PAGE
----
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The philosophy or life stance of secular humanism (alternatively known by some adherents as Humanism, specifically with a capital H to distinguish it from other forms of humanism) embraces human reason, ethics, and philosophical naturalism while specifically rejecting religious dogma, supernaturalism, pseudoscience, or superstition as the basis of morality and decision making.
It posits that human beings are capable of being ethical and moral without religion or a god. It does not, however, assume that humans are either inherently evil or innately good, nor does it present humans as being superior to nature. Rather, the humanist life stance emphasizes the unique responsibility facing humanity and the ethical consequences of human decisions. Fundamental to the concept of secular humanism is the strongly held viewpoint that ideology—be it religious or political—must be thoroughly examined by each individual and not simply accepted or rejected on faith. Along with this, an essential part of secular humanism is a continually adapting search for truth, primarily through science and philosophy. Many Humanists derive their moral codes from a philosophy of utilitarianism, ethical naturalism, or evolutionary ethics, and some, such as Sam Harris, advocate a science of morality.
The International Humanist and Ethical Union (IHEU) is the world union of more than one hundred Humanist, rationalist, irreligious, atheistic, Bright, secular, Ethical Culture, and freethought organizations in more than 40 countries. The "Happy Human" is the official symbol of the IHEU as well as being regarded as a universally recognised symbol for those who call themselves Humanists. Secular humanist organizations are found in all parts of the world. Those who call themselves humanists are estimated to number between four and five million people worldwide.
The meaning of the phrase secular humanism has evolved over time. The phrase has been used since at least the 1930s, and in 1943, the then Archbishop of Canterbury, William Temple, was reported as warning that the "Christian tradition... was in danger of being undermined by a 'Secular Humanism' which hoped to retain Christian values without Christian faith." During the 1960s and 1970s the term was embraced by some humanists who considered themselves anti-religious, as well as those who, although not critical of religion in its various guises, preferred a non-religious approach. The release in 1980 of A Secular Humanist Declaration by the newly formed Council for Democratic and Secular Humanism (CODESH, now the Council for Secular Humanism) gave secular humanism an organisational identity within the United States.
However, many adherents of the approach reject the use of the word secular as obfuscating and confusing, and consider that the term secular humanism has been "demonized by the religious right... All too often secular humanism is reduced to a sterile outlook consisting of little more than secularism slightly broadened by academic ethics. This kind of 'hyphenated humanism' easily becomes more about the adjective than its referent". Adherents of this view, including the International Humanist and Ethical Union and the American Humanist Association, consider that the unmodified but capitalised word Humanism should be used. The endorsement by the IHEU of the capitalization of the word Humanism, and the dropping of any adjective such as secular, is quite recent. The American Humanist Association began to adopt this view in 1973, and the IHEU formally endorsed the position in 1989. In 2002 the IHEU General Assembly unanimously adopted the Amsterdam Declaration, which represents the official defining statement of World Humanism for Humanists. This declaration makes exclusive use of capitalized Humanist and Humanism, which is consistent with IHEU's general practice and recommendations for promoting a unified Humanist identity. To further promote Humanist identity, these words are also free of any adjectives, as recommended by prominent members of IHEU. Such usage is not universal among IHEU member organizations, though most of them do observe these conventions.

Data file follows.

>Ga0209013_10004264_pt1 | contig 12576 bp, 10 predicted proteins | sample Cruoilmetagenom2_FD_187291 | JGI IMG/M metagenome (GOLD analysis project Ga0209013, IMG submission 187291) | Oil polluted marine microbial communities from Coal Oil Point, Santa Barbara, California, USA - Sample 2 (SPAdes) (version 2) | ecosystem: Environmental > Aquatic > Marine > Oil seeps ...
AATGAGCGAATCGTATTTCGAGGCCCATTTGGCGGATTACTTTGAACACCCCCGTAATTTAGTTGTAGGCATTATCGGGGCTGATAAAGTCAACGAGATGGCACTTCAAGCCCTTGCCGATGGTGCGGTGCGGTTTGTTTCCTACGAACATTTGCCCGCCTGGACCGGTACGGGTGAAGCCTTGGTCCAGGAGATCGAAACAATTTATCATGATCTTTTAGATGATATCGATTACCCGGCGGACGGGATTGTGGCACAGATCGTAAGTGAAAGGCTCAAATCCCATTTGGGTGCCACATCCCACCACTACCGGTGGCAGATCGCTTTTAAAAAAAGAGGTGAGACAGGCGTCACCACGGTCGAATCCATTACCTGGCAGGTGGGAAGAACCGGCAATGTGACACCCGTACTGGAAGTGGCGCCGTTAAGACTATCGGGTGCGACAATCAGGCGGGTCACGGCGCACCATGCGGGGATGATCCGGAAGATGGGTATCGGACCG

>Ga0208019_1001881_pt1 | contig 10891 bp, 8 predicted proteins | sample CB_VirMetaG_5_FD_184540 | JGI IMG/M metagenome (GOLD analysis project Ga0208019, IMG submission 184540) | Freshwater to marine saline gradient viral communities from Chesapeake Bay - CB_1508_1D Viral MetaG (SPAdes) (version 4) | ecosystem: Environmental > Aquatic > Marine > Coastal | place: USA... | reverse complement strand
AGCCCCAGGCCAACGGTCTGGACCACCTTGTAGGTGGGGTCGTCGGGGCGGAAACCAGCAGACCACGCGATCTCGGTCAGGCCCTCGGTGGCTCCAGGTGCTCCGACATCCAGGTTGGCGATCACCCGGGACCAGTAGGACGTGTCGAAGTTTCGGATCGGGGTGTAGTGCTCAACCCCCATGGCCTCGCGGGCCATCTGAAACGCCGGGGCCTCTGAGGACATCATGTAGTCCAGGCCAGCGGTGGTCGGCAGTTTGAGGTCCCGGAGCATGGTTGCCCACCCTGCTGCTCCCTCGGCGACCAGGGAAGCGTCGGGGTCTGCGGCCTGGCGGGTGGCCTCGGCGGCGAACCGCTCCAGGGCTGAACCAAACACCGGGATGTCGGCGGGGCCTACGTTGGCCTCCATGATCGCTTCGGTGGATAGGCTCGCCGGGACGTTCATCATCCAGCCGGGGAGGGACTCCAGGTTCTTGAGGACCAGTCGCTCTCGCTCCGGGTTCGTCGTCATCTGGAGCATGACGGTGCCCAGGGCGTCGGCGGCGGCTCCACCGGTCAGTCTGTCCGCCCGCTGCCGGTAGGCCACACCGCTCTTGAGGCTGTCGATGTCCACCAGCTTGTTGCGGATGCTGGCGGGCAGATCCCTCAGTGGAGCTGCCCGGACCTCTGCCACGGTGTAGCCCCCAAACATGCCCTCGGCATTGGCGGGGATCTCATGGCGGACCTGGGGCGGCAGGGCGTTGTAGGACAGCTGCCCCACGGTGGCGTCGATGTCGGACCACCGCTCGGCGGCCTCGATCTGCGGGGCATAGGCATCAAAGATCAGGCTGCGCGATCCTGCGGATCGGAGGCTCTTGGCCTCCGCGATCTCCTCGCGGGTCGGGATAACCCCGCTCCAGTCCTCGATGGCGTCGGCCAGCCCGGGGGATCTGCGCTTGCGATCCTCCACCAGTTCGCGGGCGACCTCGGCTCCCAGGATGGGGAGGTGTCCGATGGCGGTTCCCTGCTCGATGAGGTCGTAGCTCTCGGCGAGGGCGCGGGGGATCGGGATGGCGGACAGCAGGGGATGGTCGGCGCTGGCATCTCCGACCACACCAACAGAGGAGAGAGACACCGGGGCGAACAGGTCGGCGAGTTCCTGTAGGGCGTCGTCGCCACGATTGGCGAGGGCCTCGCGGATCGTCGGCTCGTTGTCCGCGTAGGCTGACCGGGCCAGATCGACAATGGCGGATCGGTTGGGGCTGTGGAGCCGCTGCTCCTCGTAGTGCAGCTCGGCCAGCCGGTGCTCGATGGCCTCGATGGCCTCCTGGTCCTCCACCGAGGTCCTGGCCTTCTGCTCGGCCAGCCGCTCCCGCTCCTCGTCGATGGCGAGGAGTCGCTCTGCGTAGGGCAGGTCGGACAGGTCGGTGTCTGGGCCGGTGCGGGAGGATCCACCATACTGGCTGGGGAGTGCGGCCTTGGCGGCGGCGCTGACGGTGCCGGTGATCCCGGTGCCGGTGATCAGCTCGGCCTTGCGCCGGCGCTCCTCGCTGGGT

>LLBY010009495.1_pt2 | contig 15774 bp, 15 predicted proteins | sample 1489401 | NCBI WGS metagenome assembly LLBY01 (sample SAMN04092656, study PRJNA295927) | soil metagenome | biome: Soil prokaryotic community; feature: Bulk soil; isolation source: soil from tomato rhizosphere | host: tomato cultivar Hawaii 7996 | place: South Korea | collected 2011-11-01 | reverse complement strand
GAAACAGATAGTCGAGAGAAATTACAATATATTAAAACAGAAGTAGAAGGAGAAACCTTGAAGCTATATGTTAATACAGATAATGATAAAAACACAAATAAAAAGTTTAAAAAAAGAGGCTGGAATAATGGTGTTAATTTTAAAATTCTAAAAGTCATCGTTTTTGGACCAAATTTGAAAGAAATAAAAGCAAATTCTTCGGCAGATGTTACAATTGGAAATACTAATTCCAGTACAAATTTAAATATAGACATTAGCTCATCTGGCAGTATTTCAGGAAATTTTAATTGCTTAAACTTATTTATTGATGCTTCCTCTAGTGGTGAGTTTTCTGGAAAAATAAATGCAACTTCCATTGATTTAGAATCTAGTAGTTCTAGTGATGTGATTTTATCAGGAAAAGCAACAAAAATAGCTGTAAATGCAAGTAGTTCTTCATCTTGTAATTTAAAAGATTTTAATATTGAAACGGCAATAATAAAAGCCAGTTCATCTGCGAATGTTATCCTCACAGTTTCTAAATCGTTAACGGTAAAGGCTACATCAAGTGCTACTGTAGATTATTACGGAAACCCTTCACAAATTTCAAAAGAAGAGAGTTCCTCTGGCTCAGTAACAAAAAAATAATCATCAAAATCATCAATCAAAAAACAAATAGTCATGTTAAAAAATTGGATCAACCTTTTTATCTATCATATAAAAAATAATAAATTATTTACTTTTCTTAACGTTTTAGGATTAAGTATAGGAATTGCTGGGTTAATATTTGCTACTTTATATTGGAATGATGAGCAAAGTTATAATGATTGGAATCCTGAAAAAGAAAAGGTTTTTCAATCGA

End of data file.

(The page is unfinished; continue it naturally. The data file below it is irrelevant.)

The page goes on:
Historical use of the term humanism (reflected in some current academic usage), is related to the writings of pre-Socratic philosophers. These writings were lost to European societies until Renaissance scholars rediscovered them through Muslim sources and translated them from Arabic into European languages. Thus the term humanist can mean a humanities scholar, as well as refer to The Enlightenment/ Renaissance intellectuals, and those who have agreement with the pre-Socratics, as distinct from secular humanists.
The term secularism was coined in 1851 by George Jacob Holyoake to describe "a form of opinion which concerns itself only with questions, the issues of which can be tested by the experience of this life."
The modern secular movement coalesced around Holyoake, Charles Bradlaugh and their intellectual circle. The first secular society was Leicester Secular Society, established in 1851. Similar regional societies came together to form the National Secular Society in 1866.
Holyoake's secularism was strongly influenced by Auguste Comte, the founder of positivism and of modern sociology. Comte believed human history would progress in a "law of three stages" from a theological phase, to the "metaphysical", toward a fully rational "positivist" society. In later life, Comte had attempted to introduce a "religion of humanity" in light of growing anti-religious sentiment and social malaise in revolutionary France. This religion would necessarily fulfil the functional, cohesive role that supernatural religion once served.